UK passes cross-border tax disclosure law to crack down on the use of aggressive tax avoidance across Europe.

The UK Government has implemented an EU directive requiring mandatory disclosure of cross-border tax arrangements, known as the Directive on Administrative Cooperation 6 (DAC6). The International Tax Enforcement (Disclosable Arrangements) Regulations 2020 involves promoters, intermediaries and, in some instances, taxpayers themselves.

It is designed to enable EU tax authorities to share information about cross-border tax schemes, and comes into force on 1 July 2020.

The regulations require UK intermediaries to report to HM Revenue & Customs (HMRC) any cross border tax arrangements which contain a prescribed ‘hallmark’. The information received from these reports will be shared with tax authorities in EU member states so that they can identify any potential tax risks in their jurisdictions. EU tax authorities will in turn share the information they receive about arrangements involving the UK with HMRC.

The primary reporting obligation will fall on ‘intermediaries’. This is very widely defined and includes those who design and market cross-border arrangements as well as those who provide aid, assistance or advice in respect of such arrangements. In some circumstances the taxpayer will be obliged to make the report.

There are several criteria outlining whether a cross-border arrangement is subject to mandatory reporting – known as the main benefit test.

The central point is establishing if the individual may “reasonably expect” to gain a tax advantage.

Transactions must be reported even if:

  • There is a condition of confidentiality linked to the arrangement;
  • The intermediary is set to receive a fee either based on the tax advantage or not. In the latter case, if the advantage was not partially or fully achieved, the intermediary would need to refund fees, accordingly;
  • It is an arrangement that doesn’t need customisation to be implemented;
  • It is an arrangement involving the purchase of a loss-making company for it to be discontinued and used to reduce the participant’s tax liability;
  • The aim of the transaction is to convert income into capital, gifts or other types of revenue taxed at a lower level or are completely exempt from tax;
  • Circular transactions are made resulting in the round-tripping of funds or transactions that offset or cancel each other;
  • The arrangement involves deductible cross-border payments made between two or more entities;
  • Deductions for the same depreciations are claimed in more than one jurisdiction;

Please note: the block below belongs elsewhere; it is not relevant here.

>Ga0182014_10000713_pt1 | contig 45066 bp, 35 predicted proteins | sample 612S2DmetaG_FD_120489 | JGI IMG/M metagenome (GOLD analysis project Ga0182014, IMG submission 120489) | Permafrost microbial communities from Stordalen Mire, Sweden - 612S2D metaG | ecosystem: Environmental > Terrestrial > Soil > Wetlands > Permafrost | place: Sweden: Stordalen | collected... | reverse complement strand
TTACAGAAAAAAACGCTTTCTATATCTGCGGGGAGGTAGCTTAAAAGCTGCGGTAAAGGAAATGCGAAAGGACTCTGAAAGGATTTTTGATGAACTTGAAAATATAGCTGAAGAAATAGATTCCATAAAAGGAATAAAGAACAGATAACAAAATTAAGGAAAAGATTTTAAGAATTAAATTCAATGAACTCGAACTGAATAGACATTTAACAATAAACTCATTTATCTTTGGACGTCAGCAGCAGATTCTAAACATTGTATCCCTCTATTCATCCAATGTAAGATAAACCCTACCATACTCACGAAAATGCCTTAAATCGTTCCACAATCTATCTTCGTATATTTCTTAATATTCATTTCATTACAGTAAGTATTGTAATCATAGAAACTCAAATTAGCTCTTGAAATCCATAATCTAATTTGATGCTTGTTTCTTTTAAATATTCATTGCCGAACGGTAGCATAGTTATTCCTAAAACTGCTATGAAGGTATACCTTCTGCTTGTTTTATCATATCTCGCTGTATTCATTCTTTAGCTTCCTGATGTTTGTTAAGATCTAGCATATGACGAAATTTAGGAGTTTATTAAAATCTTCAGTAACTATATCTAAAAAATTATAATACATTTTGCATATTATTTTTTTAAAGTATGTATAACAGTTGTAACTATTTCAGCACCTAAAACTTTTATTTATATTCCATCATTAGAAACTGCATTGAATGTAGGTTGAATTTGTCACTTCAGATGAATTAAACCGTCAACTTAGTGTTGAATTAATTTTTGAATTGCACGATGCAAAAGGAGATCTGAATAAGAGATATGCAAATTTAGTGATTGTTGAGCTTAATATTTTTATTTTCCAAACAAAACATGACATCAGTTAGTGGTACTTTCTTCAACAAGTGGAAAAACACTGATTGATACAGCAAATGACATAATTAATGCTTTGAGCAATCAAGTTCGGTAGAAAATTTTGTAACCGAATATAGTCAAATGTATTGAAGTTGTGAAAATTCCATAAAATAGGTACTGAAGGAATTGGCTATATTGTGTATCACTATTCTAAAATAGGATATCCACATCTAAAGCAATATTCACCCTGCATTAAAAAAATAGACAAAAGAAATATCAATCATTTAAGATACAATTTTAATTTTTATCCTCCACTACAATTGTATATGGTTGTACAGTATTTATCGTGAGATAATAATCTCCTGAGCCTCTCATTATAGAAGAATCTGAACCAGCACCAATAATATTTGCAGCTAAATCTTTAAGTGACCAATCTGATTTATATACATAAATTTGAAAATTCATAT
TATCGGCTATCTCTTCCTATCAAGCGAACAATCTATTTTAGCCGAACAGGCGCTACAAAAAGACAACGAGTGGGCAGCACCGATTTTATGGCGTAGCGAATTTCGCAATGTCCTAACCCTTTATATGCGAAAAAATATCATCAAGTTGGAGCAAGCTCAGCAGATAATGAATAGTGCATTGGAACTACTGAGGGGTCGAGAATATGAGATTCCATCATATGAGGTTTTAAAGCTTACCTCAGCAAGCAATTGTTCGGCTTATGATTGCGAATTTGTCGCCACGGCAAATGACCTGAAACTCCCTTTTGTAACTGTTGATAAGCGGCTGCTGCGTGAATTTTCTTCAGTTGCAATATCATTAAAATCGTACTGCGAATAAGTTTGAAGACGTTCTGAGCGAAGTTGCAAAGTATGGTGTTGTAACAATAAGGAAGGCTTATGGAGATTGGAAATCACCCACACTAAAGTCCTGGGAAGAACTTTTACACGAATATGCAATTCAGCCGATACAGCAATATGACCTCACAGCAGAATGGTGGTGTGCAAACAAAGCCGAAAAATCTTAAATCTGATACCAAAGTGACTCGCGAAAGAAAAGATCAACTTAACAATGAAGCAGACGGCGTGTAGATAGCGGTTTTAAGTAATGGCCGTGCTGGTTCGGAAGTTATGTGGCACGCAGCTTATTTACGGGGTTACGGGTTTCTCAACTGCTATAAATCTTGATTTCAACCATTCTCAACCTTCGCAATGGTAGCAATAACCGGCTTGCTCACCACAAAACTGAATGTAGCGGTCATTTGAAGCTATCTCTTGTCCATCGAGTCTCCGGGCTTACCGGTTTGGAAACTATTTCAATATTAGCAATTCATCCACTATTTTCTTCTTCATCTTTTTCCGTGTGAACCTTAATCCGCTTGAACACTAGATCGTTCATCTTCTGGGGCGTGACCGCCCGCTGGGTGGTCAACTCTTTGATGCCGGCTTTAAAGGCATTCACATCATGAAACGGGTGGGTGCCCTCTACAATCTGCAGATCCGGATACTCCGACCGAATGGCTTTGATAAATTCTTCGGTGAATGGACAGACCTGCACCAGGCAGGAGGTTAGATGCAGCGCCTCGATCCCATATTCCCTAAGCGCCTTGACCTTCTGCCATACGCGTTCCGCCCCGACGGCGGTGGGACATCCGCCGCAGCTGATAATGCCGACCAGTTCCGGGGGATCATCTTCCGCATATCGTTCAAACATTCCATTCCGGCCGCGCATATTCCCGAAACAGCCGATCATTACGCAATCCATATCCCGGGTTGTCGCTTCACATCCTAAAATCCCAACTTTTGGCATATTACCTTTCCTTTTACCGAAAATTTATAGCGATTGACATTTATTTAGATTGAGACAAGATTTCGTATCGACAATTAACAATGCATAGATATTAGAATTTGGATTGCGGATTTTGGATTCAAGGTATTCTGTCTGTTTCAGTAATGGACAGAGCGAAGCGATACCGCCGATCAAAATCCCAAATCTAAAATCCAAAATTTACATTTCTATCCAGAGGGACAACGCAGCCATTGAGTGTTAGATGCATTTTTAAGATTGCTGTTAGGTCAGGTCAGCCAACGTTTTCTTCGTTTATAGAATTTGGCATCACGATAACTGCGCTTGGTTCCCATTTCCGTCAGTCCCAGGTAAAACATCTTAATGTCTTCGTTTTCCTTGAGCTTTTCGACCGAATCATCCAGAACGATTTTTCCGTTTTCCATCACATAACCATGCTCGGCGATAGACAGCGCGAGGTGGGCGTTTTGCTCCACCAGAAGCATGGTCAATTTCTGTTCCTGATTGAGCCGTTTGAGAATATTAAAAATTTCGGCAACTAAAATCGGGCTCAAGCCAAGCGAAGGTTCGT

• Relief from double taxation on the same income is claimed in more than one jurisdiction;
  • Assets transferred have a material difference in the payable amount compared to the assets in the jurisdictions involved;
  • The arrangement undermines reporting obligations under EU law;
  • A transaction involves a non-transparent legal or beneficial ownership chain;
  • It uses unilateral safe harbour rules – the provisions that relieves taxpayers from obligations otherwise imposed by a country’s general transfer pricing rules;
  • The transaction involves ‘hard-to-value intangibles’; and,
  • The projected annual earnings before interest and taxes (Ebit) for three years after the transfer of functions and/or risks and/or assets by an intragroup, are less than 50% of the projected annual Ebit if the transfer had not been made.
  • HMRC said it will provide guidance and case studies to clarify any confusion regarding the applicability and compliance with the regulation before the 1 July 2020 deadline.

To ensure Brexit does not impact the legislation, the UK Government has made clear what will happen post-January 31st.

“The UK is legally obliged to transpose this directive before the UK leaves the European Union,” HMRC said.

“That obligation will continue during the implementation period, under the terms of the withdrawal agreement. The UK’s commitment to tax transparency will not be weakened as a result of leaving the EU.

“The government will continue to work with international partners to tackle offshore tax avoidance and evasion.

“As part of this collaboration, we will consider amending the rules further, if necessary, to ensure they work as planned,” the Revenue added.

About the author

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Traded the markets for over 15 years, including Commodities, Bonds, Currencies, Equities, and Indices. I have also worked as a Chartered Financial Planner.
CeMAP, CeFA, DipFA, AdvDipFA, Ba(Hons) Economics, Chartered ALIBF

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